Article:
“Disarm you with a smile,
and leave you like they left me here,
to wither in denial.”

Disarm (1993) :: The Smashing Pumpkins

Me and The Smashing Pumpkins have had a dodgy past. A favorite band of an ex, one of those exes that are part of a relationship that ends bad, it took a very long time for me to separate the band from the guy, and from the memories. But, I did eventually, and when I got over my shit I started to discover their music on my own terms, applying new memories and meaning to them, and finding my own favorites.

“Disarm” is one of those discovered favorites. Its a bring-on-the-tears kind of song though, but not because of that messed up relationship from the past, but because it feels like it speaks to childhood, to abandonment issues, and the holes that parental losses leave in one’s heart. It hits on those later losses, those grown-up  losses, of love and friendship, that disarm you, and leave you shaken and sad.


There is loneliness and disappointment at the core of this song, to me, and a feeling of inevitability. I listen to it when I’m blue, when I’m in that feeling sorry for me place, and when I’m clawing for a little bit of understanding.

There is an odd sense of hope here though, and a connectivity of humanity. Maybe it is in the lyric “the killer in me is the killer in you”, a tough lyric to hear this week, after what happened in Florida, but below the surface, and beyond the literal meaning, I think it means that pain is universal, hurt and loneliness and loss, we all feel it, and we all carry the weight of our childhood pain, too.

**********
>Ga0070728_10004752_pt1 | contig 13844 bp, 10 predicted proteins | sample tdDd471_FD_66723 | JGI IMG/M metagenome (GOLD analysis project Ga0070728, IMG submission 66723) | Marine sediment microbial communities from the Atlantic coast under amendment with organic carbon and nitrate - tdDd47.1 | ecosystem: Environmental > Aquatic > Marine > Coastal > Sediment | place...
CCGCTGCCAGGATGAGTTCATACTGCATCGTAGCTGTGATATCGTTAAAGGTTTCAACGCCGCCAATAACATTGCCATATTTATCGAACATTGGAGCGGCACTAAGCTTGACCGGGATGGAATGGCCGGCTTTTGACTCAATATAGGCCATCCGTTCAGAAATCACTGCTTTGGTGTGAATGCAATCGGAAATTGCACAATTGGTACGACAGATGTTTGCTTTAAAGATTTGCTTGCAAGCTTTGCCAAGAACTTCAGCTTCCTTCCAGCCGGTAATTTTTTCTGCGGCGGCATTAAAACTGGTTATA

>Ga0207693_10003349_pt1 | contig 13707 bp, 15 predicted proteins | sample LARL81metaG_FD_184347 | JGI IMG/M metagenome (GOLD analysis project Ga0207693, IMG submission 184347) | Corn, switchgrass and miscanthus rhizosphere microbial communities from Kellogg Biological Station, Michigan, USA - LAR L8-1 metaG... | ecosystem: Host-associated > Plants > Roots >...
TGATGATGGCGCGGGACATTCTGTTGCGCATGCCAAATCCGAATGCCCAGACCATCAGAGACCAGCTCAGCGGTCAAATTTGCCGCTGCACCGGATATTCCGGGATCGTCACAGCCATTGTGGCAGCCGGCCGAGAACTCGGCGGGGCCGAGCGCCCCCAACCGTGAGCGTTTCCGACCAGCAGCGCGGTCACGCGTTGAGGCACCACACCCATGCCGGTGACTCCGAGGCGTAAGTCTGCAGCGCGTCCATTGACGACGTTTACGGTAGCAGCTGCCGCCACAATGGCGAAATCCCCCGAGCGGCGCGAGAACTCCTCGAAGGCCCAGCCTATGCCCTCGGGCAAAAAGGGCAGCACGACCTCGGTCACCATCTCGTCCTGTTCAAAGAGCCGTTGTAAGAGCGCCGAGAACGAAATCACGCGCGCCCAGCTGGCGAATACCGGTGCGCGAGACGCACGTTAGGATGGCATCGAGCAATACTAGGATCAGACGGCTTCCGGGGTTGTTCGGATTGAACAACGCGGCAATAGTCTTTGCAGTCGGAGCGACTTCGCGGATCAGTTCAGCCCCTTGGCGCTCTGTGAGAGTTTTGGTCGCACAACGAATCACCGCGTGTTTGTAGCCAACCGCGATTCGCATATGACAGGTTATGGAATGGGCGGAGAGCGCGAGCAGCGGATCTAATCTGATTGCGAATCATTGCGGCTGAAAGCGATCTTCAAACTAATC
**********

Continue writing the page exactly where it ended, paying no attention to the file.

That we share in a collective legacy, of sorts.

Maybe there is comfort in that. I know, on some bad days, when I play this song, I feel the strength in not being alone – even if I still hurt.

Smashing Pumpkins.jpg

“Disarm”was the third single released from The Smashing Pumpkins’ second album, Siamese Dream. It was written by Billy Corgan, who considers it the most personally important song on the album.

The BBC banned the song from appearing on Top of the Pops, because of the lyric “cut that little child“, and it received little radio airplay in the United Kingdom.That lyric along with lyrics like “what I choose is my choice” and “the killer in me is the killer in you” has also led to some controversy, as some read it as a reference to abortion.

Billy Corgan has stated that the song reflects the shaky relationship he had with his parents while growing up. 

However, even with the ban and the limited radio time, it still peaked at # 11 on the UK Singles Chart. In the U.S., the song failed to reach the Billboard Hot 100 but it peaked # 48 on the Hot 100 Airplay chart, it also peaked at # 5on the Mainstream Rock Tracks chart and # 8 on the Modern Rock Tracks chart.


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